Is Freedom on the March Worldwide? Freedom House says “no”.

In a previous post I introduced the NGO, Freedom House, and included a world map of freedom based on the results of that organization’s analysis of the level of democracy worldwide in the last year. The map, of course, is static, and tells us nothing about the dynamics of democratization worldwide. In other words, compared to the year before, is the world more or less free? Well, the news is not good. Here are some highlights (or better yet, lowlights) from the press release:

The year 2007 was marked by a notable setback for global freedom, Freedom House reported in a worldwide survey of freedom released today.

The decline in freedom, as reported in Freedom in the World 2008, an annual survey of political rights and civil liberties worldwide, was reflected in reversals in one-fifth of the world’s countries. Most pronounced in South Asia, it also reached significant levels in the former Soviet Union, the Middle East and North Africa, and sub-Saharan Africa. A substantial number of politically important countries whose declines have broad regional and global implications—including Russia, Pakistan, Kenya, Egypt, Nigeria, and Venezuela—were affected.

Complete survey results reflect global events during 2007. A package of charts and graphs and an explanatory essay are available online.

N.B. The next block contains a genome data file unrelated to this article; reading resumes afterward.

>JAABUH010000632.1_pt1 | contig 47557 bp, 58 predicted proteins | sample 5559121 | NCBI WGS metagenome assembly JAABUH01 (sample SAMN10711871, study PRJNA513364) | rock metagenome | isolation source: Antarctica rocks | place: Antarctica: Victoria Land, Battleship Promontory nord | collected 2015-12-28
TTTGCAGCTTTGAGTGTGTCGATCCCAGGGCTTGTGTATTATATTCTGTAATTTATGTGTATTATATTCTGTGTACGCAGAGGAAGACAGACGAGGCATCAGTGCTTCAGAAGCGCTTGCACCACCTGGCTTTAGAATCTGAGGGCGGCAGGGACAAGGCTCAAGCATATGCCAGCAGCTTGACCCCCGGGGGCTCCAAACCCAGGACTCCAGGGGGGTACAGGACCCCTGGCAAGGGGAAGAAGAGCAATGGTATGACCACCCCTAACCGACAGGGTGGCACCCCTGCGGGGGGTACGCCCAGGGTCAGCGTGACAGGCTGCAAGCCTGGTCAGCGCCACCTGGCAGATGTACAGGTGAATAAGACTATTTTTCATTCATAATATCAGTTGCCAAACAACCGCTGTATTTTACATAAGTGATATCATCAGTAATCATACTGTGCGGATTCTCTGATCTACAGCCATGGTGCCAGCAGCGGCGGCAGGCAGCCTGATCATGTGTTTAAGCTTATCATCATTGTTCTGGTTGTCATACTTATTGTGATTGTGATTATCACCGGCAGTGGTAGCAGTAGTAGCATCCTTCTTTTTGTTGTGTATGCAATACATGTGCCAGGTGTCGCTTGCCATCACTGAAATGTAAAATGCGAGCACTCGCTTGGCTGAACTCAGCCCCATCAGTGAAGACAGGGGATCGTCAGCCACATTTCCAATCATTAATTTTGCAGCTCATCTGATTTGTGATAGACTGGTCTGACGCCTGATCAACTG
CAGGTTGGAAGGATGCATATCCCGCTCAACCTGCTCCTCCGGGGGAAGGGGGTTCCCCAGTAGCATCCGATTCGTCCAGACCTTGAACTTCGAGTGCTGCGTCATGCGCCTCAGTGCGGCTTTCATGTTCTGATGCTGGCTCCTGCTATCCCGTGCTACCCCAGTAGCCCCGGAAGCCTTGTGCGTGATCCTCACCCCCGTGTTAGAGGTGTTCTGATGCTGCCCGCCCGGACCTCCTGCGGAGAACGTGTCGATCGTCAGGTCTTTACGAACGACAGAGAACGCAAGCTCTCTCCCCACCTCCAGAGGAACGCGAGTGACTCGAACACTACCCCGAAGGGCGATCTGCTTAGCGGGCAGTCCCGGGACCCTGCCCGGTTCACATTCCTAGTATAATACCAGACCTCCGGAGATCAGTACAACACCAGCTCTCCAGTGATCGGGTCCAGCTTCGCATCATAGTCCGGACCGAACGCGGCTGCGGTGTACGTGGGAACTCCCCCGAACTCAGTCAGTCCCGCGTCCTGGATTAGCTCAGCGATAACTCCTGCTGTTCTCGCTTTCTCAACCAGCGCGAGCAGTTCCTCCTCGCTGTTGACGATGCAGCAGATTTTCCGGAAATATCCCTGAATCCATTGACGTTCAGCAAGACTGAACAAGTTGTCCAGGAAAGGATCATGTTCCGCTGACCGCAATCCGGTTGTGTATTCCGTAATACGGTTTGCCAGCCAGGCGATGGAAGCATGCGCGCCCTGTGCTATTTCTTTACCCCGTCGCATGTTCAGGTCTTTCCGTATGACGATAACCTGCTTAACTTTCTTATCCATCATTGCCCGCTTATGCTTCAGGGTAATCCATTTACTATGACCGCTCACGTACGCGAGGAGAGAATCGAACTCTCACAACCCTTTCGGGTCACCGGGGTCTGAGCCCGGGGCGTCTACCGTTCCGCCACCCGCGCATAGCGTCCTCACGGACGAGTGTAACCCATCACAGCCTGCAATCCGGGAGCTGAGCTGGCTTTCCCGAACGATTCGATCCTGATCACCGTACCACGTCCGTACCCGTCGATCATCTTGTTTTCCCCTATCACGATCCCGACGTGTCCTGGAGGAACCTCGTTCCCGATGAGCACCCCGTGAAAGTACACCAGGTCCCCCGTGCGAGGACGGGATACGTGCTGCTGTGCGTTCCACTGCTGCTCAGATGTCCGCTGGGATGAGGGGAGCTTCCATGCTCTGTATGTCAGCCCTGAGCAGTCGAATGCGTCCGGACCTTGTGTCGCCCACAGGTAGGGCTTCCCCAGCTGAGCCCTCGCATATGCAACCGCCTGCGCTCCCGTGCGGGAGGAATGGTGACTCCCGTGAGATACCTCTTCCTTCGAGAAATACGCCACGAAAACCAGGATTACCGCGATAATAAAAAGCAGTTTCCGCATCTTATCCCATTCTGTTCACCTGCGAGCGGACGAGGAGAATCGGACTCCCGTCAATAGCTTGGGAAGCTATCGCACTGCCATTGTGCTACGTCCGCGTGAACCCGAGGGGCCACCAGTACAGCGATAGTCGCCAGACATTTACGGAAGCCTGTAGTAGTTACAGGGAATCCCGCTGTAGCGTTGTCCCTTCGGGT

As for specifics:

    The number of countries judged by Freedom in the World as Free in 2007 stood at 90, representing 46 percent of the global population. The number of Free countries did not change from the previous year’s survey.

      • The number of countries qualifying as Partly Free stood at 60, or 18 percent of the world population. The number of Partly Free countries increased by two from the previous year, as Thailand and Togo both moved from Not Free to Partly Free.
      • Forty-three countries were judged Not Free, representing 36 percent of the global population. The number of Not Free countries declined by two from 2006. One territory, the Palestinian Authority, declined from Partly Free to Not Free.
      • The number of electoral democracies dropped by two and totals 121. One country, Mauritania, qualified to join the world’s electoral democracies in 2007. Developments in three countries—Philippines, Bangladesh and Kenya—disqualified them from the electoral democracy list.

      We’ll address electoral democracies, and other “hybrid regimes” just before the mid-term break.

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